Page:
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December 8th, 2011

Other materials stories that may be of interest

Published on December 8th, 2011 | By: Eileen De Guire

Check ’em out:

Microscopic, star-shaped flakes of functionalized graphene oxide plug holes in pores in a test of the material’s ability to serve as a filter cake in fluids used to drill oil wells. The single-atom-thick flakes of treated carbon are pliable but among the strongest materials known. Credit: Tour Group/Rice University.

Functionalized graphene oxide plays part in next-generation oil-well drilling fluids

Graphene’s star is rising as a material that could become essential to efficient, environmentally sound oil production. Rice University researchers are taking advantage of graphene’s outstanding strength, light weight and solubility to enhance fluids used to drill oil wells. The Rice University lab of chemist James Tour and scientists at M-I SWACO, a Texas-based supplier of drilling fluids and subsidiary of oil-services provider Schlumberger, have produced functionalized graphene oxide to alleviate the clogging of oil-producing pores in newly drilled wells. The patented technique took a step closer to commercialization with the publication of new research this month in the American Chemical Society journal Applied Materials and Interfaces.

New ‘3D’ transistors promising future chips, lighter laptops

Researchers from Purdue and Harvard universities have created a new type of transistor made from a material that could replace silicon and have a 3-D structure instead of conventional flat computer chips. The approach could enable engineers to build faster, more compact and efficient integrated circuits and lighter laptops that generate less heat than today’s. The transistors contain tiny nanowires made not of silicon, like conventional transistors, but from a material called indium-gallium-arsenide. The device was created using a so-called “top-down” method, which is akin to industrial processes to precisely etch and position components in transistors. Because the approach is compatible with conventional manufacturing processes, it is promising for adoption by industry, said Peide “Peter” Ye, a professor of electrical and computer engineering at Purdue.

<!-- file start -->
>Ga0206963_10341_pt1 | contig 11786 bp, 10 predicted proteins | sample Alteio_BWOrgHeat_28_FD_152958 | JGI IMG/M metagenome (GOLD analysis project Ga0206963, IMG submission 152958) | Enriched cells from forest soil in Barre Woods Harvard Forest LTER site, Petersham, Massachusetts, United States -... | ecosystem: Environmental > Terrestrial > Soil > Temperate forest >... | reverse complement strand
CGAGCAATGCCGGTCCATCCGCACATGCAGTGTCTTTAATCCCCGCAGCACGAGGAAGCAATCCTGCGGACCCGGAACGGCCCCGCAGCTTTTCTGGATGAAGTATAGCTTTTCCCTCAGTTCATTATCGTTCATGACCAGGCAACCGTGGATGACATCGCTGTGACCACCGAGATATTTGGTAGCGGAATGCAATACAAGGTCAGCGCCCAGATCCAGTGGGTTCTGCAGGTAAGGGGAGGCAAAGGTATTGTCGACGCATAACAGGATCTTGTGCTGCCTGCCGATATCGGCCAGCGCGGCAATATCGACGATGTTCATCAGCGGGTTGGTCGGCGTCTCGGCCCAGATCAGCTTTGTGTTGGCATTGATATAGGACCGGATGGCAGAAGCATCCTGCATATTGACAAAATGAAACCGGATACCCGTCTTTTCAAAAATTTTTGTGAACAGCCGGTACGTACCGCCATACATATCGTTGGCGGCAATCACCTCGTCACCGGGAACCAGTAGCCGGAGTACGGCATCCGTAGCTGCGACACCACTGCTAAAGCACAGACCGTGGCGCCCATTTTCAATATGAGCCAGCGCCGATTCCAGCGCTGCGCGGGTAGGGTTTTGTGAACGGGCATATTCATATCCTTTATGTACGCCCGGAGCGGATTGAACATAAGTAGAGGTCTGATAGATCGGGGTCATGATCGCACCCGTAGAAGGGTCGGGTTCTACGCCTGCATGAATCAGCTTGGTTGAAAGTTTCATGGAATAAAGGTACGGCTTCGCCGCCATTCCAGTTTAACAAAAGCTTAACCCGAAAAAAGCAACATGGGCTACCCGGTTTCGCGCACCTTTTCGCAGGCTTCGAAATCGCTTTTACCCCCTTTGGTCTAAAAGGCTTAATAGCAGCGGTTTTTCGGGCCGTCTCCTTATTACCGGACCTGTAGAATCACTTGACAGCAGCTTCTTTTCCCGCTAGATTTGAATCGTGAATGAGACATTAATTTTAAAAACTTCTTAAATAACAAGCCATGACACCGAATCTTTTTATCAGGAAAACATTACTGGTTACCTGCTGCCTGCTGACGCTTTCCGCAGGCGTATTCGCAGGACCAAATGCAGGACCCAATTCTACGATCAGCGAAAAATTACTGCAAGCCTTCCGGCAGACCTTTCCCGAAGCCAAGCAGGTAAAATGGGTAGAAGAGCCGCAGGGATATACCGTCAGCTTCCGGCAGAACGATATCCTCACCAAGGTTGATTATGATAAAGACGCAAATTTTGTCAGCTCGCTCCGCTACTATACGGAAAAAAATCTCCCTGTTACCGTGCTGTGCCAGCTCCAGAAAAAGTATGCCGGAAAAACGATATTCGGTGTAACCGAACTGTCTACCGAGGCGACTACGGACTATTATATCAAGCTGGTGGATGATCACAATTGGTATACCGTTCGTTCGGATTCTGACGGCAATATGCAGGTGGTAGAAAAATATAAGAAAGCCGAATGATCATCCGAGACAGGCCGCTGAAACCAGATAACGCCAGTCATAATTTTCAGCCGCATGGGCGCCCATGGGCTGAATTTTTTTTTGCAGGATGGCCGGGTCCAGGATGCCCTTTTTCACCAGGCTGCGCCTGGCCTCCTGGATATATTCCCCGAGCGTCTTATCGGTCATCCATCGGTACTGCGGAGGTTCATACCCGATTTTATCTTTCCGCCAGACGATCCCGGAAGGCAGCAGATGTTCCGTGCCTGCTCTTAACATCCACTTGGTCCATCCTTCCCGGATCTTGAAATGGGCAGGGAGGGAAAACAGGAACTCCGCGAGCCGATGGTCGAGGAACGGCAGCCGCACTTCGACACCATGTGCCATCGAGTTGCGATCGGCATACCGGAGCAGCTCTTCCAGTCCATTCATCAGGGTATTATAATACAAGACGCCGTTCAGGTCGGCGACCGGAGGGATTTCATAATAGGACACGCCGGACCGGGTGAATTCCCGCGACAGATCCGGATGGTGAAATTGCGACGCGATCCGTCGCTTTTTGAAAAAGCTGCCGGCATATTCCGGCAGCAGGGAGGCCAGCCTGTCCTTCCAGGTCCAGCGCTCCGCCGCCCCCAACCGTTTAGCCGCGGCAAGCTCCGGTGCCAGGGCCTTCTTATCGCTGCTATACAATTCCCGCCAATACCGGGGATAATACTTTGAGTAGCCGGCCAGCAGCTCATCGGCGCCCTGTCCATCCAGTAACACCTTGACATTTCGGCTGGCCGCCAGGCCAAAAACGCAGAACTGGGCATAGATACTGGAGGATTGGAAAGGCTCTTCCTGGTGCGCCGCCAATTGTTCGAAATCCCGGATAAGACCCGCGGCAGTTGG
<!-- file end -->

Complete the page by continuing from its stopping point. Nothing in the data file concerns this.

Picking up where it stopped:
Senate passes Udall-Schumer ‘Buy American’ solar amendment for Defense Dept.

US Senators Tom Udall (D-N.M.) and Charles E. Schumer (D-N.Y.) hailed the passage of an amendment they sponsored to close loopholes that put American manufacturers of solar technology at a disadvantage to foreign competitors. The Buy American Solar Amendment, which passed as part of the 2012 National Defense Authorization Act, will ensure that “Buy American” requirements apply to all photovoltaic (solar) devices that supply power Department of Defense property or facilities. The amendment was also cosponsored by Sens. Jeff Bingaman (D-N.M.), Sherrod Brown (D-Ohio), Tom Harkin (D-Iowa), Joe Manchin (D-W.V.), Bernie Sanders (I-Vt.) and Debbie Stabenow (D-Mich.).

Much-needed perspective on the GM Volt battery fires

No electric car has ever caught fire under real-world conditions, but the battery packs of two Chevy Volts have in test crashes. The controversy that followed could have been predicted, unfortunately. For all our talk of embracing innovation, there is always someone ready to declare that the growing pains of disruptive new technologies are in fact their death knell.

China’s solar industry

Suntech Power is the world’s largest maker of solar cells and panels. It reached this position through a combination of clever advances in manufacturing equipment with judicious use of cheap labor, a strategy apparent when Technology Review took a tour of the company’s factories this fall.


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